Student Leaders impact community

Senior Meghan Chudasama ran for Virginia DECA Historian last March, and created a poster displaying her DECA experience.

John Martin, copy editor

Senior Meghan Chudasama:

Senior Meghan Chudasama is actively involved with school activities as a Model UN officer and  primarily serves as a student leader within DECA, an association of marketing students.

“I’m the co-president of Chantilly DECA,” Chudasama said. “As co-president, my duties are overseeing the members of the club and delegating duties to other officers. I [also] help lead and drive projects to reach out to organizations in our community.”

She began participating in these activities early in her academic career and soon realized that she enjoyed them and wanted to continue them.

“It started out as something that I was just interested in and then I got really into,” Chudasama said. “In DECA, for example, I started out competing and became passionate about it, so that’s why I decided to continue it.”

Participating in extracurriculars which peak a student’s interest can help to prepare the student for future careers and passions.

“In the past I probably would have been nervous talking to a business leader, but now I’m more comfortable, not only talking to them, but approaching them,” Chudasama said. “It’s taught me that it’s not about just taking over and controlling things; being a leader is more about working alongside others and guiding them.”


Senior Vinh Nguyen:

Senior Vinh Nguyen is heavily involved in the community by serving as the president of National Honor Society and Science Olympiad.

“I really enjoy being engaged and active,” Nguyen said. “I wanted to be involved and take a more active role and be able to help lead and manage clubs and honor societies.”

Science Olympiad has been a longtime passion for Nguyen, as he has participated in the program since Elementary school.

“Some people might think Science Olympiad is intimidating because you’re studying for various science events, but it’s actually fun because you make new friends,” Nguyen said. “Even though you’re learning and [being] tested, it’s interactive and fun.”

Although juggling multiple leadership roles can be difficult, it’s still possible to succeed.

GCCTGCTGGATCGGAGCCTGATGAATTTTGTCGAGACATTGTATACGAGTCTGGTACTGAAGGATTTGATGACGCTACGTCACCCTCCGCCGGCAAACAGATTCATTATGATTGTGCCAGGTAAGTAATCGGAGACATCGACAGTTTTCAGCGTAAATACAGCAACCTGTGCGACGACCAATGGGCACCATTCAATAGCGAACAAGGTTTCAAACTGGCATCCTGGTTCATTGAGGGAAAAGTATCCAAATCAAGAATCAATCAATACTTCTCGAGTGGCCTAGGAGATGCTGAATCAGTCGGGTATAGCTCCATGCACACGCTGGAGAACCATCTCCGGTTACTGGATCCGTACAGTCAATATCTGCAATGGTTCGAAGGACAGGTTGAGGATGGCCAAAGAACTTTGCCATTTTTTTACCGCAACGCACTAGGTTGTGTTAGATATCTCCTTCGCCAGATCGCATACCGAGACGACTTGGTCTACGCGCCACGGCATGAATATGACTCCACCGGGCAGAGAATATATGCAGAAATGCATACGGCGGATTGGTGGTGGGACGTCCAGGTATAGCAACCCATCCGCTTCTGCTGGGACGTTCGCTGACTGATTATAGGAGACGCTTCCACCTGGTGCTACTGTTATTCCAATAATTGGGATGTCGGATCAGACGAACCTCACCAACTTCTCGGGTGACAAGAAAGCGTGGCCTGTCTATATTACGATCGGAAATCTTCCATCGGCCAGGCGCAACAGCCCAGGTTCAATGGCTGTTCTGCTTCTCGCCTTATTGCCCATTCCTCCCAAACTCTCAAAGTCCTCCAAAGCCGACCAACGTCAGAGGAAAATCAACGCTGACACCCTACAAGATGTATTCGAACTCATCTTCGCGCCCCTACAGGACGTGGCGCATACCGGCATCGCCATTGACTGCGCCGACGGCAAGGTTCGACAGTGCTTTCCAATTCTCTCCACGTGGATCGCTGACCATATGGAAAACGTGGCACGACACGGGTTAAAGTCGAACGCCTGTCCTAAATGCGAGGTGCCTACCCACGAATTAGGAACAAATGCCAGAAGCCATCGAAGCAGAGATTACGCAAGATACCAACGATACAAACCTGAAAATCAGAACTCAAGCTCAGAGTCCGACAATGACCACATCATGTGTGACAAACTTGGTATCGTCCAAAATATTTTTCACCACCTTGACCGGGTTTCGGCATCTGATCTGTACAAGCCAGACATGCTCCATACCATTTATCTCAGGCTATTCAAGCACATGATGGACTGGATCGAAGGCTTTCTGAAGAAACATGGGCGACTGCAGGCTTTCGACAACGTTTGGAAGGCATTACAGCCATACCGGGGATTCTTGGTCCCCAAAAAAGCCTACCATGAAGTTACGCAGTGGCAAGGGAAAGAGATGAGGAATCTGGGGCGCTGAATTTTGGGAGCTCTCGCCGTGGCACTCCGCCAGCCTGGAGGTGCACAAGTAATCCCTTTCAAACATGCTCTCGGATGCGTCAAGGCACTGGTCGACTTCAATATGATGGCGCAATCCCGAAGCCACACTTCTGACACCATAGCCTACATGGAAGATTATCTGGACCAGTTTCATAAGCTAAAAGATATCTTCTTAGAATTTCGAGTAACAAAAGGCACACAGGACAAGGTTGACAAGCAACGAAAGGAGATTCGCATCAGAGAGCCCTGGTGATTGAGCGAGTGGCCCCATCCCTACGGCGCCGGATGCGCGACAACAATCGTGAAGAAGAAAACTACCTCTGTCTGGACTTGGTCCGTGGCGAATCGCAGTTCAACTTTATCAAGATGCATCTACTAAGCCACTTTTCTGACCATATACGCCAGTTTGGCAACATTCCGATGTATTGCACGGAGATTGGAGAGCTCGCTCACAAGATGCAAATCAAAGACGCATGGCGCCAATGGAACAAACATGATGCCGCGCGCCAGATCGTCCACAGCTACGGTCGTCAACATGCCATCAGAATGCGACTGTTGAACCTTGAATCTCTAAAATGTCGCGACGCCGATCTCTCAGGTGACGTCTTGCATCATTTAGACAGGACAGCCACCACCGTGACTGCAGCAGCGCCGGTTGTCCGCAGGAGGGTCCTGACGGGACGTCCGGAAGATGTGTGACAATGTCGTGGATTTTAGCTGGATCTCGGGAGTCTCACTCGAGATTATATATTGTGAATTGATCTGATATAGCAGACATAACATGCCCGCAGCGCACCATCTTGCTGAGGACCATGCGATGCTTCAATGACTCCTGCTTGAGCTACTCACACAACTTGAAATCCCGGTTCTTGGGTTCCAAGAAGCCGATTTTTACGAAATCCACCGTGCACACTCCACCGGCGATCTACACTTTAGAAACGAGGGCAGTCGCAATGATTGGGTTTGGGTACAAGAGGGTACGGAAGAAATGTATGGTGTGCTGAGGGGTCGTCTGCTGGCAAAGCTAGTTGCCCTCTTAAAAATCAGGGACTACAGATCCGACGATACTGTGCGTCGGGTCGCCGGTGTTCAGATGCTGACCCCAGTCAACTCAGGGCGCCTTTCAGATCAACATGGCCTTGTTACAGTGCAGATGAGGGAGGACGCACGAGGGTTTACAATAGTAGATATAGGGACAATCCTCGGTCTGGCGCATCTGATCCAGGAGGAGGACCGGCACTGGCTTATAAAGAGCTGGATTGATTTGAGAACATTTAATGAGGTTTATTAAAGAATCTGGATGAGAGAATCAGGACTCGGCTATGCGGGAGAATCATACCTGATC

“It’s hard, but just try to manage your time as best as you can,” Nguyen said. “As long as you’re responsible, you’ll be able to manage your time and do your duties effectively.”

He encourages all students to take on leadership roles even if they are initially unsure of their capability in these positions.

“It comes with a lot of responsibility, [but] don’t be concerned because you’ll have a lot of other students to support you,” Nguyen said. “Don’t be afraid to try out and play a role.”


Senior Jennifer Cheung:

Another student leader in Chantilly is senior Jennifer Cheung, who serves as the captain for Policy Debate and the Secretary General for Model UN.

“I always wanted to be a leader, and I looked up to friends that seemed to be so natural at it,” Cheung said. “I was put in a place where there were opportunities, and I figured the worst that can happen is I don’t get it, and it’s still gonna be fine, so I just went for it.”

Her participation as a student leader has helped her gain a new attitude and perspective towards herself and how she functions.

“Leadership is interesting in that you get experiences you can’t get from in a classroom,” Cheung said. “When you become a leader, you learn a lot about how you’re wired [and] your weaknesses and your strengths.”

While some students struggle with getting out of their comfort zone, the experience of being a student leader helps push people to do things that are far outside of their comfort zones.

“One big thing that [being a leader] taught me is [how] to communicate with adults,” Cheung said. “It’s really hard for students to be able to communicate with people [they] don’t know, and when you’re a student leader, you’re put in this situation where communication is key.”